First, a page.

The Bakersfield Californian from Bakersfield, California on September 4, 1944 · Page 9
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The Bakersfield Californian from Bakersfield, California · Page 9

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Bakersfield, California
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Monday, September 4, 1944
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Page 9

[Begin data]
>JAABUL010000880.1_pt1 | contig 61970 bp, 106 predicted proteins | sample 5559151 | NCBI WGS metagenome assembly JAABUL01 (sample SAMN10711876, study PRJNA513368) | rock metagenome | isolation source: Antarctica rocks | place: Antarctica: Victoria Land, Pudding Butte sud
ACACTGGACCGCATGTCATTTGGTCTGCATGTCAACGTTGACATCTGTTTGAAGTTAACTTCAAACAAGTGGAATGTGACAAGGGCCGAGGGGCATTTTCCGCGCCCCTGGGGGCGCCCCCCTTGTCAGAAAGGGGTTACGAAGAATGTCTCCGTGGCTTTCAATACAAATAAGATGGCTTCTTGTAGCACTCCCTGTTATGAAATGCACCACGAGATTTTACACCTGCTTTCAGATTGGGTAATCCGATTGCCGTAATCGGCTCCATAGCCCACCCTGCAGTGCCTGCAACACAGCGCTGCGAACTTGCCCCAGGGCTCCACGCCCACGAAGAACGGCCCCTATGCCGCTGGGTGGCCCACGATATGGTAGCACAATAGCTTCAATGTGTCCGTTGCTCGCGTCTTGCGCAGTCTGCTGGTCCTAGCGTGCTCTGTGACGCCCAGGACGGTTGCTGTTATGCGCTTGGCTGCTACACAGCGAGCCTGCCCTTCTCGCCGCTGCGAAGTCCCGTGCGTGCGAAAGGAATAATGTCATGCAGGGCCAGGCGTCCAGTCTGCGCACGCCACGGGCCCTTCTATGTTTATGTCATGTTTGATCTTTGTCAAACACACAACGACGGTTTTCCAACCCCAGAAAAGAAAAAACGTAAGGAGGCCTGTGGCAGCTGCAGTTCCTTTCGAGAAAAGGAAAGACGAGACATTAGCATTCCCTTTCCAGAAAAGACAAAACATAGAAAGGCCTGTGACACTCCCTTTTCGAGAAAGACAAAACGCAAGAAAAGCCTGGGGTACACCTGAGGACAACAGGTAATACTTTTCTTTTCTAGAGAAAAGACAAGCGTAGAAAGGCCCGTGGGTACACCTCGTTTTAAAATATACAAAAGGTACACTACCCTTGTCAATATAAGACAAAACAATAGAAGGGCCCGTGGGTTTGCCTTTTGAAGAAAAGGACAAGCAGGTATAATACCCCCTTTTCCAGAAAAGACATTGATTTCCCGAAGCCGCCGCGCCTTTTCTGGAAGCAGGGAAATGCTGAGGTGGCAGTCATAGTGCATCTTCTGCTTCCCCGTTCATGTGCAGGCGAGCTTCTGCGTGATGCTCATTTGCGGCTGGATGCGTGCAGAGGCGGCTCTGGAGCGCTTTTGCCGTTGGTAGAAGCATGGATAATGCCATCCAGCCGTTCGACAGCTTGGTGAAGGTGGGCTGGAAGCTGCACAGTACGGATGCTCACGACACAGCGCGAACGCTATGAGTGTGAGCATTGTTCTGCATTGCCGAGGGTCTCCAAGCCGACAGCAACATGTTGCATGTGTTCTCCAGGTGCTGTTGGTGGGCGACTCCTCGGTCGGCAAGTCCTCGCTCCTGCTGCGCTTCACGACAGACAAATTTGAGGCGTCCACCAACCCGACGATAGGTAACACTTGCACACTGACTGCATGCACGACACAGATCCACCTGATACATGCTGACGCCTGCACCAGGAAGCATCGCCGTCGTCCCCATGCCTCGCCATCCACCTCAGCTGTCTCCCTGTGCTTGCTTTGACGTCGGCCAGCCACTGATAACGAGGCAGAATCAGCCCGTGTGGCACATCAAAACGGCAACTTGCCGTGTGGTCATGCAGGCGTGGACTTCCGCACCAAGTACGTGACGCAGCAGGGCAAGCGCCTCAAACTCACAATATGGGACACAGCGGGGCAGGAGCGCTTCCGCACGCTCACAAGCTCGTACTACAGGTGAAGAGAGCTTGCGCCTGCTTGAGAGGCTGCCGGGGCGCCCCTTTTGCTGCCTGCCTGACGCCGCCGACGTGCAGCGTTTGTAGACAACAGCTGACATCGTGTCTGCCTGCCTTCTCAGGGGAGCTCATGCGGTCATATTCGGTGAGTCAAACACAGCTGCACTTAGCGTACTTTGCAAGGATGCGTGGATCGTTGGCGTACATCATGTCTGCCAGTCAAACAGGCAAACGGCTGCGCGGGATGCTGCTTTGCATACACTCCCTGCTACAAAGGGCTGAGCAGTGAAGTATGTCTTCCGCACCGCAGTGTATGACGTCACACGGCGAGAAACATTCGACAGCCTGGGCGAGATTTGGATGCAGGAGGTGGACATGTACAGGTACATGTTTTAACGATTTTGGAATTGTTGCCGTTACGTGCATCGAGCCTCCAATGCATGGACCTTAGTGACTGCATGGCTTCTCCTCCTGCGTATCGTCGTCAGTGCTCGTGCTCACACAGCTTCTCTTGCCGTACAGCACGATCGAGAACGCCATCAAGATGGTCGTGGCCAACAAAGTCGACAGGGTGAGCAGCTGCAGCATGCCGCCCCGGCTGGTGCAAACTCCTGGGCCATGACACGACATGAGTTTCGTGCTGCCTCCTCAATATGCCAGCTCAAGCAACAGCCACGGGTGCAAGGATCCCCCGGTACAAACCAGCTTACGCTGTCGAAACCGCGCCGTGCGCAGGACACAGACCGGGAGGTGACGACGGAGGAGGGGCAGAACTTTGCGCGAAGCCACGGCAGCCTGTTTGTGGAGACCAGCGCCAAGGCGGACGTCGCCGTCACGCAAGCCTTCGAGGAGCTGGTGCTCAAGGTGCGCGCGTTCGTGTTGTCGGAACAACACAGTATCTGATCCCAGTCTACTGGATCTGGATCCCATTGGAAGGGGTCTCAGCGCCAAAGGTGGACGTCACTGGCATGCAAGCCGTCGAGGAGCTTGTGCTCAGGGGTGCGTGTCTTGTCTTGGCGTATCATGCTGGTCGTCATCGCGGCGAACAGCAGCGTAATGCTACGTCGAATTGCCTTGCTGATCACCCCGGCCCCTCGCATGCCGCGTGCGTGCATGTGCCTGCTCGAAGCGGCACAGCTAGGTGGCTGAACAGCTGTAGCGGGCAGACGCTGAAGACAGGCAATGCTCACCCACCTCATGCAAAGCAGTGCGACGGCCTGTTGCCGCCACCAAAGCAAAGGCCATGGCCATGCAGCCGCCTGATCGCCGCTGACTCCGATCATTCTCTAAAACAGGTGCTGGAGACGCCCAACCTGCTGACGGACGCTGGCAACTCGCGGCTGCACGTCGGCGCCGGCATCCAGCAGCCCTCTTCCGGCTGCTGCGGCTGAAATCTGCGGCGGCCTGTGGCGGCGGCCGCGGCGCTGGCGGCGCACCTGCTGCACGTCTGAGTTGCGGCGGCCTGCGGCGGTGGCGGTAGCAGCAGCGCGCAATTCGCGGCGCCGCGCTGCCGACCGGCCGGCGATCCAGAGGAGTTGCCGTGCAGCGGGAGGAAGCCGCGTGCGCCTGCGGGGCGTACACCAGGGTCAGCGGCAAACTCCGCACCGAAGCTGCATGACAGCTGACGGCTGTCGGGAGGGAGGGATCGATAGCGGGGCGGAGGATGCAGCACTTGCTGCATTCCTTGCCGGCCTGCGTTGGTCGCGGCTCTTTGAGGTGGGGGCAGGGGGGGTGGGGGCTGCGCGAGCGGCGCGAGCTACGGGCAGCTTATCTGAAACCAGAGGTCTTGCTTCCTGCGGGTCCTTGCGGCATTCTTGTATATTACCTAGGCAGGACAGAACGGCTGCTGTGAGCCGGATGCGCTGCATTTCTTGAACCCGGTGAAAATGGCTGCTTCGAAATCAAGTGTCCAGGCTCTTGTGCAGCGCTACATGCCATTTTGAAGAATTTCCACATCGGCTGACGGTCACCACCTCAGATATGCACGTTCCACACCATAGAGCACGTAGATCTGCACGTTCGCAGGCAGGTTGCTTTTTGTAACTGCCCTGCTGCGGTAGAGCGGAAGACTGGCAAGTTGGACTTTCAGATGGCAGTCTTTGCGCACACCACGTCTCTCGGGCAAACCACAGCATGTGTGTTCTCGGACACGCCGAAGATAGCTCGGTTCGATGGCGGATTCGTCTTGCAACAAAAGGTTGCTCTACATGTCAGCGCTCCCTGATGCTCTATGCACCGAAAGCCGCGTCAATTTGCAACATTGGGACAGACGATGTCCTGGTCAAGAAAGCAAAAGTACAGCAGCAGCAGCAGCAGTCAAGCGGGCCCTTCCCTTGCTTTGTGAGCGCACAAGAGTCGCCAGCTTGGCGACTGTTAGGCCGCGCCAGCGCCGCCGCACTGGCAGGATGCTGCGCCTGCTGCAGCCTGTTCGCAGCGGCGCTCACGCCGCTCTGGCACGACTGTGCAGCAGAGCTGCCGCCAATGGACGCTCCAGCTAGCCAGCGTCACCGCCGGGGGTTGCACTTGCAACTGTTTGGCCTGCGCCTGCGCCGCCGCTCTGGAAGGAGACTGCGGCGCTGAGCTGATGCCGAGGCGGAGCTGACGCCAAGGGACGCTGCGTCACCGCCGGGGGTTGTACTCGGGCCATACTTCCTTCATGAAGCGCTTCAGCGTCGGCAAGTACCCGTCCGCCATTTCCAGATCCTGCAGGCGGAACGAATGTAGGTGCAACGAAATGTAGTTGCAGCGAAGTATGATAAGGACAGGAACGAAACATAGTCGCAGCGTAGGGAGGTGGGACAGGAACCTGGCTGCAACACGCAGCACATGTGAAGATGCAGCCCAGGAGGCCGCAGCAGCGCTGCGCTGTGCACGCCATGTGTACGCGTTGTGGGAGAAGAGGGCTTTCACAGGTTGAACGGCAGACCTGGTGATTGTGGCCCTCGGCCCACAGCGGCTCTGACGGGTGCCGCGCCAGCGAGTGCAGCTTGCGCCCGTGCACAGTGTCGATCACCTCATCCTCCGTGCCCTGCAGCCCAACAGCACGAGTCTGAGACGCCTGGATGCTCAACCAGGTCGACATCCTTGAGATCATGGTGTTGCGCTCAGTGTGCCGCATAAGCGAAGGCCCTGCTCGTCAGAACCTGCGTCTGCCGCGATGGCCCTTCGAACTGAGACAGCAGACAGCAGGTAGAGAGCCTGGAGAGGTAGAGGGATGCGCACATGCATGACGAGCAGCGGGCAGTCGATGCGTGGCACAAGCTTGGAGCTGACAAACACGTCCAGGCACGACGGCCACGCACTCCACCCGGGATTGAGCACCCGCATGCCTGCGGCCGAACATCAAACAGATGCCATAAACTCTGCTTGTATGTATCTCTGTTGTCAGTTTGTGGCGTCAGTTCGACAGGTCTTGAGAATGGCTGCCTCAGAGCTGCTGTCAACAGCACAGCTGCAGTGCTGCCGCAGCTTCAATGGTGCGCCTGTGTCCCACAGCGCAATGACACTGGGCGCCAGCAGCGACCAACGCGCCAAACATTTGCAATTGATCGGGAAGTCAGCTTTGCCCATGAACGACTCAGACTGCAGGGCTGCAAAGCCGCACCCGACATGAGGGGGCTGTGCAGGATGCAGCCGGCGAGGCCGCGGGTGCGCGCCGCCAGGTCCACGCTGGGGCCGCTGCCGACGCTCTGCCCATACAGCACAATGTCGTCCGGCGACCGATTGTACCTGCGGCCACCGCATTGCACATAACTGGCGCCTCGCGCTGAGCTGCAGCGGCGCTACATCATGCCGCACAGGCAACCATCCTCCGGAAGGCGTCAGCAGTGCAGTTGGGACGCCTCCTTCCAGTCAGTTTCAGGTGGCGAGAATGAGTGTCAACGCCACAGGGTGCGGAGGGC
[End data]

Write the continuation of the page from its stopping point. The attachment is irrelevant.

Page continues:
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• Closest Race in Years Is ' Keeping American Loop Hot NEW YORK Sopt 4. (UP)—With the hot breath of the New York Yankees peeling their heels, the threat of disaster stalked the St. Louis Brownies today. The 1922 Brown* blew the American League pennant by a single Same to the Yanks and the 1944 Browns beat the majors' leading pitcher yesterday to stay a half game ahead of the 1944 Yankees. Snapping a four-game losing Ptreak, they defeated the Detroit Tigers and Paul (Dizzy) Trout, 4-1, to retain the first position they have held since May 33. Trout, seeking his twenty-fourth triumph, was given a one-run lead in the first innign but St. Louis (.-JUMP back to score two in its half and was never headed. Jack Kramer, a disappointment after winning five run- seeutive games at the beginning of the season, pitched one of his best games and held the Bengals to seven hits and a shutout over the last eight innings. But the Yankees were moving into second place and almost into first by winning two games from the Washington Senators in the only twin-bill in the American League. Detroit dropped two games behind the leaders and was tailed by Boston by a half game. The Yankees took the opener, 0-.". Kick Etten hiv. his sixteenth and seventeenth homers and Rnd Math- rney his fourteenth to provide Kloyfl Bevens with his second straight win since joining the club last week. Thn second game was an easy seventeenth triumph tor Hank Borowy. '['he champions staged a six-run /ifth inning, which led to an ll-'l win. George (Snuffy) Slirnweiss, stole three bases in his first three times at bnt to swell his total to 47, the best in the majors. • Boston Loses Boston dropped a i>.l derision to the Philadelphia Athletics. After permitting 1 a first inning run. .Jess Flores tightened to hurl shutout ball for the "As" the rest of the way. Cleveland defeated Chicago, 4-1. Mickey Iloeco hit his third homer in his last two games to clinch the game for Rookie Steve Gromek. The Pittsburgh Pirates.-who have about as much chance of winning the Xntional League pennant as Hitler has of winning the war, topped the leading St. Louis Cardinals in two games fi-5, in the first and 8-2. in the finale. The double victory gave the Bucs a clean sweep of their four-game series with the National League champions and marked the first time the Redbirds have dropped four straight since June, 1943, when the Pirates turned the trick. Mort Cooper, *e**king his twentieth victory, was hammered for all the Pittsburgh runs in ihe first two innings of the opener and Rip Sewell pitched just tight enough over the route to gain his sixteenth decision. Pittsburgh started early in the finale too, couming eight times in the first two frames in defeat Harry Brech»>en and give Nick Strincevich an easy win. Nicholson Stretches I^ead Bill Nicholson stretched his major league leads in he runs butted in department to iOl and home runs to 30, in driving in two runs in faeh game to pace tin Chicago Cubs to H-i and fl-L' wins <,ver flu* Cincinnati Reds. Hank \Vyse and Claude Pas- scan were the winning hurlers. Most on and Philadelphia split, the Hraves winning the first when they scored t \vir*» in the second inning to give Jim Tobin's five-hitter all the support, it needed for a 2-1 edge. The Quakers broke a seven- gam** losing streak in the second when Charley Schanz 'Pitched a six- hit, 5-0 shutout. New York and Brooklyn closed their seasons against each other by splitting, the Dodgers winning the opener 8-6 but bowing in the nightcap, 9-.1. Hal Gregg won the Brooklyn decision and Rookie Bill Voiselle scored his eighteenth trimuph in the nightcap for the Giants. PADRES BREAK BEAVERS' HOPES PORTLAND LOSES TRY FOR P. C. L TITLE By Associated Press The San Diego Padres hrnuplu the la si-minute Coas* league pennant drive of the Portland Beavers to an abrupt lialt yesterday with a double win after losing ''ive straight to the second place holders. The 1'adre.s scored six times in the | ninth inning of the opener to erase a l-leaver lead and win, 7 to 5, then took a two-run Inad in the second inning- of the nightcap, whirh they never lost, for a 2 i" 1 victory. The Beavers trail an almost hopeless eight and on**-half games behind Los Angeles as t lie league winds up the twenty-second week of the L'4-week season today. The other six 'eague teams split j their tilts. Oakland's Manny Salvo shut out Los Angeles 3 to 0, with a tight six-hit hurling- performance in the opener of their doubleheader but the Angels eame back to take the nightcap, 5 to 2. The San Franciseo Seals blasted the Hollywood Stars 1 ;i to 1 in the opener at Hollywood, with nine of the Seal runs coining In on homers by Hen (Juintini. John Tavalli and I'itcber Rob Joyce. The Stars took the nightcap. S to ?,, Seattle and Sacramento divided the first normal games they have playfd this week, all others having gone overtime, including- one for 17 innings Saturday. The Rn infers took the opener, 2 to 1, and Sacramento the nightcap, 9 to 2, on an 1 8-hit ban-ape. Parker, Talbert Battle for Tennis Title at Forest Hills 1942. beat (UP)—Pauline Betz of Los Angeles hold the national amateur women's single tennis title today as Bill Talbert of Indianapolis and Sergeant Frankie Parker of Muroe Field met. to fight it out for the men's championship. For either Talbert or Parker, the "Golden Boy" of Davis Cup tame, it was to ho the end of a long search for tennis fame. Parker, who won the Davis Cup for America in 1937 and lost it again in 1JKW, has been seeking the crown for a decade. The closest he ever came was in when Lieutenant Ted Schroedei him in the final. As for Talbert. a form player handicapped by diabetes, it was the first time in six tries that he had come this far. But he proved his ability and right to championship rating by- blasting top-seeded Francisco (Pancho) Segura of Ecuador out of tho tournament in yesterday's semifinal. They didn't give him much of n chance when he walked out on tho Tamed center court to face the pigeon-toed kid from the Andes before a gallery of 10.000 fans. And his prospects looked even slimmer when he dropped the opening set. But Talbert just rubbed his hands **on his long, awkward looking shorts, took a fresh grip on his racket and score a 3-6. 6-3, 6-0, fi-8. 6-3 upset. Miss Bets: had little trouble with second-seeded Margaret Osborne of San Francisco in tho women's final. ! She smashed through the first sot in 6-3 and then romped home in 8-6 for her third consecutive title, winning on speed and accuracy. The men's doubles championship wont to Air Cadet Bob Palkenburg of Hollywood and Lieutenant Don .McNeil! of Norfolk, Va. They had polished off Armando and Rolando Vega. Mexican doubles champs, in a postponed morning match and then, as tho sun was setting, they whipped Sogura and Talbert. the top-seeded doubles team, 7-5, 6-4. .1-6. 6-1. Donald Lucas Wi Address Oildaie Club Donald D. Lucas, Kern T-ounty independent oil operator, will speak for members of the Oildaie Rotary Club at their meeting at. 12:10. Tuesday, in Elliott hall, E. D. Myers, secretary, announced today. Mr. Lucas 1 topic for discussion is "Deer Hunting—How and Where to Hunt Deer." "Apples That Stay On," an article printed in a recent copy of The Rotarian magazine, will be reviewed by Harry Krough, and Milton E. McDonald will be welcomed as a new member, Mr. Myers said. Miss Snow Awarded Sports Prize Miss Louise Snow, who recently battled her way through to the final contest in the eastern girls' grass court tennis tournament and dropped the finals in both singles and doubles, will return to tho west coast within the next few days to take part in the Pacific- south west tournament which is scheduled to take place in Los Angeles within tho next two weeks. Lake Lovelace, her trainer, said today. Miss Snow is known by tennis enthusiasts throughout the United States by the sportsmanship, skill and successes which crowned her efforts for the eastern honors recently. Telegrams and cables to Tho Californian indicated all through the eastern contests that the net fans of the east showed much interest in Louise and completely recognized the ability she so constantly displayed To register the rating of Miss Snow, she was presented the coveted Sportsmanship Trophy at the end of the eastern girls' grass court singles and doubles contests. The cup was awarded on four points, namely, sportsmanship, appearance, court manners, strategy and beauty of shots. Mr. Lovelace revealed. TANKS VIEW FOLLIES PARIS, Sept. 4. (#)— Some 2000 shouting American soldiers viewed a special liberation premier of the world-famed Folies Bergere in a suburban theater, a feature of which was the offer of a kiss for any soldier able to identify one of the 15 chorus girls by name. Am I eligible for a new tire? What synthetic tire offers me most dependable service? Can my old tire be repaired? Are my tires ready for recapping? Today with problems like these very much on the minds of America's car owners, they are seeking the help of an experienced tire man in whose advice they can have full confidence. That's why so many of them go to the tire dealer identified by the Fisk Boy—a symbol of quality they have learned to trust. We invite you to come to us for this service. Whether your tires are worn smooth or have a lot of mileage left* whether they need the air pressure checked or a complete recapping job, we stand ready to serve you. * HtlPlNG GIT MOST MILK FROM YOUR TIKIS THAT'S OU* BUSINESS! K*g. V. S. Pat. O/. TIME TO RE-TIRE. GET A FISK CLEROU TIRE CO. 1717 K *tr«*t Formerly Kunst Tir« Pktat t-MN OHIclal Tira lnsptetitM Statian of fM raMous Sdrafp SMp9 ITKKI Recapping Service Californian Mondoy, September 4, 1944 * ••• .-•- •*. il*fcf-*L JLTn • ' n T *^ V * • F ^> • T J I ^ I S 1 * T. m t » - - - - • 1 4 » • n • v b A:-.- ••:•:• HOPE IX Al'STRAMA—Comedian Bob Hope wns greeted by enthusiastic Newcastle, Australia, townspeople when ho arrived there from Laiirieton whore his plane was forced down, llopp and bis party of I iollywood stars lost most of their personal effects— including a case of whisky—when they tried to lighten the ship's load in an effort to forestall the forced landing. Rangers Defeat Clippers in Debut of Coast Pro Football By United Press The Pacific Const inaugurated its first season of big league football yesterday when six teams of the new American Professional Football League opened today. At San Francisco the Hollywood Rangers defeated the San Francisco Clippers, 2U-n, before HI.000 fans in Ka/ar Stadium ;is the Clippers' lone threat, Kenny Washington. was unable to answer the Rangers' Win slow-to-Fisl\e passing combination. After a scoreless first quarter, the Negro star and former I'.C.L.A. all- coaster, took the ball on the San Francisco :!U-yard line and drove to Hollywood's 'JO. After several tries to pierce the . Rangers' line. Jack ul key, end and former Fresno Stater, stopped hack and booted a. field goal to give the Clippers n short-lived lead. A few moments Winslow, former Trojan, rifled a pass to bis former team-mate, Bill Fiske, lor 20 yards and a touchdown. The San Diego Gunners and the Angeles Wildcats fought to a 7-to-7 tie in a relatively listless game before IJOOO spectators at San Diego. The. Wildcats .scored first when Byron .Maekey, former U.C.L.A. star, went over from the 2-yard line after Ed Ciherke ran bark an intercepted pass from the 30 to the 14 and then hurled another pass to Howard Cleveland on the 2. The Gunners hit pay dirt in the fourth when they marched from their own -It-yard line for a touchdown with Bill Emery taking a six- yard pass from Ross Payne In the end zone for the score. At Portland, sharpshooting passes from Dean McAdams to Max Marman gave Seattle Bombers a 21-12 victory over Portland Rockets before later, the Rangers' quarterback, Bob ft.000 fans. HOW THEY STAND 1 - I I I Ml s;, ..-,17 . 4 it;: .on .47(1 PACIFIC COAST IJCAUL'E Team— \Von .Lost Los Anm-'lcs .;.. S7 64 1'orlI:ui(l 7S L? t * m> fi ft ixstk *"* ^. h *^ (1 I I I I <| 1 J I J>-l'L'-_.. ..-.-«•-•• IT Hollywood 7 "i Spa Hie 7-"- Onkhnuj 71 Samimenio 71 San* Oiffto 07 *fJnmpy behind leader. Yehlerritiy's KrsulN Pan Fran* is* n. 13-fl; Mullyivonil, 1- Oakland, «'M!: l-"s AncHi'S. n-n. SeattNv --U: Sat rammto. 1-H. San Diego, 7-L 1 ; Port i ami. ;">-l. How St'firs Stand San FrnnriM-o. 6; Hollywood, 1\ Oakland, 4 ; Lot* Ai'isplps. 3. Tori land- T>; Son Un'go. I! t Seattle, 4; Sarram*Miio, ^. Guinea Today (All doublelnuutrrs) S:i n Franoisro n» Hollywood, l.os Ancolps at Oakland, San Uin^o a I Port land. Surra memo at Senti IP, l: 1 i:i 8. EK1CAX l v *a in— Won SI. Louis 7: f ,\fw Vork 7 J I ' I I ' * I l , . >•••••••••*••>••-* r " ' ** • Jl'»^i''IJ ._ •'••ir*#H*B***Ii«Vft«vi I ' I 'I^VelMIKl ti.'i 1'hflaclplphia fi« Prt. r.it (iS 70 (I!) 7S . r. :* 4 .4 si .474 n . f>4 liohitul lendor. Vfhtpnliiy'H Result § St. Louis. 4; JDfltrolt. 1. N>w York. 6-11; WnshniRton. I 'In hulelphiH, ii; Boston. 1. <'|« J VH|IH|. 4; Chlctitro, 1. .40'J 6-3. NATIONAL I.EAOl'E Won Lost ^4 rm Team — St. Louis I'ittsbnreh 75 Tn. .71'S Ifi <'im innati f,S . tit; 70 7 T> 7S 7fl Housing Shortage in Delano to Be Probed York .................... fiS Host on .......................... f.4 Rronklyn ................... i> 1 I'hiladflphia .......... 4!i V«'Ntrr(hi.v'§ ; rinrinnati *>-S; St. Louis. Rninklyn. 8-3; New York. fi-!i. Boston, 2-0; PhilaclPlphia. 1-.".. .5^7 .4U; . 4 f.: .41!' 1-1' h- * DELANO, Sept. 4.—The National Housing Authority will send a repie- sentative to Delano in the near future, for a conference regarding- the shortage of houses in town, according 1 to word received today by Scott G. Ladd, city clerk, who communicated with the authority following a recent meeting of the city council. Mr. Ladd was instructed by the council to assemble data showing the shortage of dwellings. M. Marco of the Los Angeles office will come to Delano for the conference. Strelich Stadium to Be Dark Tonight Giving the hoys of the windmill a break for the holiday, Steve Strel- ich announced today the Stadium will be dark tonight. After tonight, activities at Strel- ich Stadium will be resumed in regular order with the next event coming up Wednesday night when a McShain-Leone, Berry•Colcman team tag match is scheduled to take place, Mr. Streiich said. AND HIS ORCHESTRA VOCALIST DAY •tth« POPULAR PRICKS 9 All-Stars Nip Tulare 6-3; Tigers, Cubs Wednesday Continuous Shows MATINEE and EVENING in ALL THEATERS LABOR DAY, Monday, Sept. 4 Piinu-d like a Modd T on a frosty moi Mini;, the Bakersfield All Stars Converted three hits, twn walks and a sacrifice into four runs in a biy third inning and m.-isted to a ft to ;j win over Hie visiting Tulare Recreational nine Saturday night at S.un Lynn Park. Kxcept for that one splurge of hits and runs, the All-Stars were held well in Hierk by Drilling. Tulare I Huh School pitcher, who ua\v but eight hits for the full nine innings, t hi* same nunihrr of safe singles his Teanrnates garnered off Ovine and nemaree, \vho shared the mound duties f,.r the Inr.-Us. The All-Slars broke the ponring ice in their half <>f the first inning. Harper. first man up. doubled sharply. Mr Daniels follow ing \\ ith a single. Drilling then tightened, getting the next three men out in order. Tulare came bark to tie tho score in the second inning, Heiden scoring after he lunl singled when his teammate Llriekson. hit. a towering double. Hayes then fanned for the second out and (/ox grounder) to second to end the inning. The All-Stars went scoreless in their half of the second but broke .we in MI--- r I ;. .;. f\\ ;,... walked fn "pen r li' 1 i MM ;>;_:. H i ; i'«r sarrif if 1 ' 1 '] hut McD.inii-N -; •.!;,)..( m short for tli.- sec. n id r.in. Tir-'Ai.nh singled. -^coring Ovine 111,1 I-'rmeH doubled, scorin- TIT-U.^ '••,. .M, |-* ;l rland pot • i u.ilk ami l-*r;irn,< iiM he both '•"tinted on Di.H s dt.iih!.-. McAtee ppi-d out . -i iii-: i » ii.| t jif. inning. lie A Il-Srars -<' • >i t •.] :t n- ' he r in t!ie f"\irth win n it" I-... i:j.i:n walked Mild e;rme .'ill ti>.. \\ | v .,,,. JMI| on ^[(> Da niel's t riple. Tulare gn( its •>•(•• md s-i-.>-- in the fourth and aiMthtr in ti,- litih but that ''tided t h" VI.-I'MI -' M j|,, s. 1 1 was :i «i*i.d l»all L 1 ) it,-. »i);UTPd I'Y niily tuo nn>]tla\-- li\- Tiii.ire and one hv ihe All Siai-. Tli-- n-'Xi uame will If \V''<in- sila v *••- • 'isiML' when tii" l')el;i n.i Tigers and : h" 1'akers- tield i'ul>s meet in the >..< Mll d -ame "!' the local "wil'M sei'i'->. " Continuous TODAY From 1:30 TOMORROW From 6:45 Delano Rotarians See Motion Picture DELANO. Sept. -i.—"Ten Thousand Feet Deep,' a one-reel release of the Shell Oil Company, was shown at the recent Rotary meeting at Motel Kern, by Stuart Douglas Shell Oil Company executive from F'Ye.sno, who was introduced by Dean Baxter, local representative of the company. The picture was a. portrayal of drilling and exploration for oil In the swamp lands of Louisiana. The Reverend Ronald H. White, new minister of the Delano Community Methodist Church, was introduced as a new member. Floyd Cavo was a visiting Rotarian from Tulare. Carl Brockman, president, presided. A Rampage of Rhythm! Jidi Htfty • Harriet Million* Mary Beth Hughes Factory-Control METHOD ' + *_*: :- • - :•• ••:-•• '- •-V i'.V •:<i if _•-• ,--- if m '"'<1 *•• DR. E. P. EDWARDS, D. 0 Twenty-fourth and Chester 1027 Baker Health Restored by Modern Drugless Non-Surgical Methods MOWI NG VED OVER BAK SFIELD FITZGERALD arry THE MARC AMER ALL in the Largest Most Modern Health Center Robert Paige i "HER PRIMITIVE MAN" Margaret Sullivan in "CRY HAVOC" LAST TIMES TONIGHT "Make Your Own Bed" "Million Dollar Kid' 9 STARTING TOMORROW "BLONDE TROUBLE" "TROCADERO" Kern County Food Allergy Basal Metabolism L Physio-Therapy Colon Therapy Diet Correction 4 Manipulation Complete X-Ray X-Ray Fluoroscope NOW DOORS OPEN 1:3O IRENE DUNNE ALAN MARSHALL FRANK MORGAN The White Cliffs off Dover" CO-HIT KAY KAY8ER SWING FEV 1305 /9th St - t*h,.>»s 2 ,44 LAST TIMES TONIGHT "Ladies Courageous" "South of Dixie" STARTING TOMORROW "HOME IN INDIANA" "CONTENDER" Continuous Daily From 12 Noon Now! John Waynt "3 FACES WEST" Maria Montez "WHITE SAVAGE" DR. EDWARDS, JOHN W. CULLITON PUBLIC ACCOUNTANT Income Tax Service. Audits Systems '-iO.V-ilH: I'rnfcsftioniu UttiltliiiK 2728 Chester Avenue Phone 2-3570 AKEKS FIELD LET "Things Worth While" Brighten Your Life KPMC at 3:30 P. M. CHINESE HERBS ^V*^-V<V***-i v ~^* T. LIM lIKIUi Sl-l t IAUS'1 STOMACH TROUBLE SPECIALISTS KfiiH'dicH for All AilmrnU I KK"- CONSl I/I'ATION I -'firmer Ih'rt ItiNtrtii'tur Canton Collect', Caul cm China Ttvent.v-fmirth anil K Streets IMmnr 5-5051 JAN LAUNDRIES LAUNDRY SERVICE biit I 1 * Our Jcew utnJ Laiimln service I netr. lletl Motto — Tei. Uiffcren* 7«rl» Mr.v Ch-i CITIZENS LAUNDRY Mixtecntto urnl O Street** I'iiune 8-8101 Orchestra LET IVERS FURNITURE COMPANY Brighten Your Home T he Homr of Quality. Style and Brauty ID Fiirnttur* 625 Nineteenth Street Phone 4-4711 " Open Dally at 12 Noon Now Playing ROBERT WALKER, DONNA REED in SEE HERE, PRIVATE HARGROVE" JOHNNY MACK BROWN in E8T OF THE RIO GRANDE" CARTOON NEWS nesday BAKERSF ICLD venue room Ttkyt •okits